“Rock Paper Scissors” – Childsplay and “The Music Man” – Theater Works

These reviews aired on KBAQ October 8, 2012


Theater Works
Peoria, AZ



Tempe, AZ

Weekend theater brings local audiences two extremes.  Childsplay mounts a reconceived “Rock Paper Scissors” in a wildly creative production conceived by the play’s Dutch theater interpreter that cleverly probes the generational gap and kids’ reliance on solitary technical play things.  Theater Works opens a weak staging of Meredith Willson’s look at 1912 America, “The Music Man.”

“Rock Paper Scissors” uses brilliant storytelling to expose the vast generational differences as Ollie, the older character, shows how repeating things is his normal while young Yuki is obsessed with a technological game that upsets Ollie.  As the two try to impose their ways on each other, the play shows that as each character moves toward the other, new horizons open.

Directed by Onny Huisink, the play is filled with exuberant movement and exaggerated carryings on but there are only a few words of dialogue so the story is told visually.  Jon Gentry’s Ollie is robotic initially as he repeats things until David Dickinson’s Yuki arrives with his game.  As the two begin to understand each other, they discover their limits as they adopt each others routines.  “Rock Paper Scissors” stimulates young audiences to use their minds while the dynamic staging entrances adults.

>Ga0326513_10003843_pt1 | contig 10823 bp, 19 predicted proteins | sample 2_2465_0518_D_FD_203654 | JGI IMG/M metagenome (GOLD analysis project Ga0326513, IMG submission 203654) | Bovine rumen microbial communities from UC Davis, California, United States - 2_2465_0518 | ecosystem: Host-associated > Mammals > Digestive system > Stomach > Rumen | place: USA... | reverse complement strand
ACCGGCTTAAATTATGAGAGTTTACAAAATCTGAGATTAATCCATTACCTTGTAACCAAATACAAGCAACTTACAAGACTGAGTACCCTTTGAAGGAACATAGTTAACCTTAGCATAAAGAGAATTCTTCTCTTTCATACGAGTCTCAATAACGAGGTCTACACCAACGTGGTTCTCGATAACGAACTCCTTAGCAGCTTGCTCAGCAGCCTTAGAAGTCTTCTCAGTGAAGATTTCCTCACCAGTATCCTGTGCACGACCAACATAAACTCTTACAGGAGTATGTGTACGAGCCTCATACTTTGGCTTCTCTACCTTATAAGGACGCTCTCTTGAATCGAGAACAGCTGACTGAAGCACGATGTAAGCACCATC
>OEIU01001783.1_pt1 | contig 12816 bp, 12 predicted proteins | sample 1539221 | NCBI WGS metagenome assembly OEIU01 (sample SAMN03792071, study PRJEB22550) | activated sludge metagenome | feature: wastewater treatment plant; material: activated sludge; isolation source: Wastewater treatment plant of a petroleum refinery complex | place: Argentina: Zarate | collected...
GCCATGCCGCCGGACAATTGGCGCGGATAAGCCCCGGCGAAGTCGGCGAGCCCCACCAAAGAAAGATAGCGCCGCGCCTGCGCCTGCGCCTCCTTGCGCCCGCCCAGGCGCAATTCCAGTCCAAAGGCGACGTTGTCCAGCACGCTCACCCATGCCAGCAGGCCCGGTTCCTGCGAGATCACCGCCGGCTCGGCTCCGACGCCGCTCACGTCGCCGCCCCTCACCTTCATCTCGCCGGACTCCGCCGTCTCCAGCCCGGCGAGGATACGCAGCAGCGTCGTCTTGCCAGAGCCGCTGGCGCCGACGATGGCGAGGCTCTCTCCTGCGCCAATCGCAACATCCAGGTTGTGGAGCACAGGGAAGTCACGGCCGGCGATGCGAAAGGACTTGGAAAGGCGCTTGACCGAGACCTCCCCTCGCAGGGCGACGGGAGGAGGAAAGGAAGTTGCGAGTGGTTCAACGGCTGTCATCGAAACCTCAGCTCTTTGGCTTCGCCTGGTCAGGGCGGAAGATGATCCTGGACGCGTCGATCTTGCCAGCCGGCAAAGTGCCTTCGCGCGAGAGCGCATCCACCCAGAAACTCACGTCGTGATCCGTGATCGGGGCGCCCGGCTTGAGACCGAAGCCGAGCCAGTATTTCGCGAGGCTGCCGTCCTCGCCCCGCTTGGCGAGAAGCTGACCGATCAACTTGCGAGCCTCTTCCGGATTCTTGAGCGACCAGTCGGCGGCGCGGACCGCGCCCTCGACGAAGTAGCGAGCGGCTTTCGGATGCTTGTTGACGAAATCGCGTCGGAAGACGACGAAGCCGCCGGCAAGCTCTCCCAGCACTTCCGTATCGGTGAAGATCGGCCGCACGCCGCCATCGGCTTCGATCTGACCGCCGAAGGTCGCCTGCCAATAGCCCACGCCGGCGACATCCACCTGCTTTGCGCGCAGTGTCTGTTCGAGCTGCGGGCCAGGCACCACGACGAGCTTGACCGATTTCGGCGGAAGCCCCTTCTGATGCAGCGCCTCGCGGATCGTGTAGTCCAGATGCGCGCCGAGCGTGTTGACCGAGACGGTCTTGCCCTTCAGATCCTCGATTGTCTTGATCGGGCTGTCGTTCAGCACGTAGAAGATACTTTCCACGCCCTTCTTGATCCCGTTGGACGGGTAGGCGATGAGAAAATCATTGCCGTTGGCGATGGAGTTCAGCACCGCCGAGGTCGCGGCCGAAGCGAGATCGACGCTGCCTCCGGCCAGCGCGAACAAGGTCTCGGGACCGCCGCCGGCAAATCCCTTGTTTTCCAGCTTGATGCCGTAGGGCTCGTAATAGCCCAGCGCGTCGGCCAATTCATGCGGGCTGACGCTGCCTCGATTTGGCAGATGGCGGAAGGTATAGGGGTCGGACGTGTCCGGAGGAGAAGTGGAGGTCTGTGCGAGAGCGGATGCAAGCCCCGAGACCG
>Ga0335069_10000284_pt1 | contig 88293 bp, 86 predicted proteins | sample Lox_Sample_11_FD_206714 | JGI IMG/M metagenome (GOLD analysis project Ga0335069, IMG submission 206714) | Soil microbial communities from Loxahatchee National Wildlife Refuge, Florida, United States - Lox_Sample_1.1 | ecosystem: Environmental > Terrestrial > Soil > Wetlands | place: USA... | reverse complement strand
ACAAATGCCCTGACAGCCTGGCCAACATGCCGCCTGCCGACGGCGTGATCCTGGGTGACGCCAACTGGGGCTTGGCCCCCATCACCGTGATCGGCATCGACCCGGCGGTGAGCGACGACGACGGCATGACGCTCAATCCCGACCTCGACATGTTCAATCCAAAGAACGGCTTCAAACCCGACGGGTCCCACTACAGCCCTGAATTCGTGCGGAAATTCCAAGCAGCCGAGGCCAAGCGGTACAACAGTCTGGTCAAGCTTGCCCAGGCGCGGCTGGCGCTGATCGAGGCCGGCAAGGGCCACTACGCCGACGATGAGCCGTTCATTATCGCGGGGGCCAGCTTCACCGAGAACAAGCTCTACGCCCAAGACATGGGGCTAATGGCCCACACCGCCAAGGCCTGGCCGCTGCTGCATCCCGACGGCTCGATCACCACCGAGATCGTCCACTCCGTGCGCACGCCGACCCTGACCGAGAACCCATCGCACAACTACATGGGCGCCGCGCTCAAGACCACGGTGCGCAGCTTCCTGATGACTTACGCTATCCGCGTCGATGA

“Rock Paper Scissors” continues through October 14.  For tickets, call the Childsplay box office at 480-350-2822 or order tickets online at www.childsplayaz.org.

Grade: A

Theater Works’ “The Music Man” fails to catch fire.  Like the fire cracker that scares the Mayor’s wife as she performs classical dance, the tale must spark.  Instead this production is plagued by draggy scene changes, a dispirited ensemble that only occasionally catches the small town exuberance, and leading performers who aren’t believable.

Willson captures the town’s furor for living and the importance of consistency in everyday life.  River City, Iowa is closed to change until conman Harold Hill sells these gullible people a brass band.  Hill tries to woo Marian, the town librarian and local piano teacher.  She fails to expose him when the band helps her shy brother blossom.

Most disappointing is Mathew Zimmerer’s Harold.  He brings the required athletism that the original Hill, Robert Preston, used to sell his dynamic performance but Zimmerer’s flash never turns him into a real conman.  Patty Nieman’s Marian sings well enough but she doesn’t care that Hill revitalizes her brother.

The cast disappoints except Cathy Corbin who’s genuine as Marian’s mother.  The kids are cute.  A strong orchestra forces the ensemble to bring some gusto to the chorus numbers but visually only the costumes provide a glimpse at the period’s richness.

“The Music Man” continues through October 28.  For tickets, call the Peoria Center for the Performing Arts box office at 623-815-7930 or order tickets online at www.theaterworks.org.

Grade: D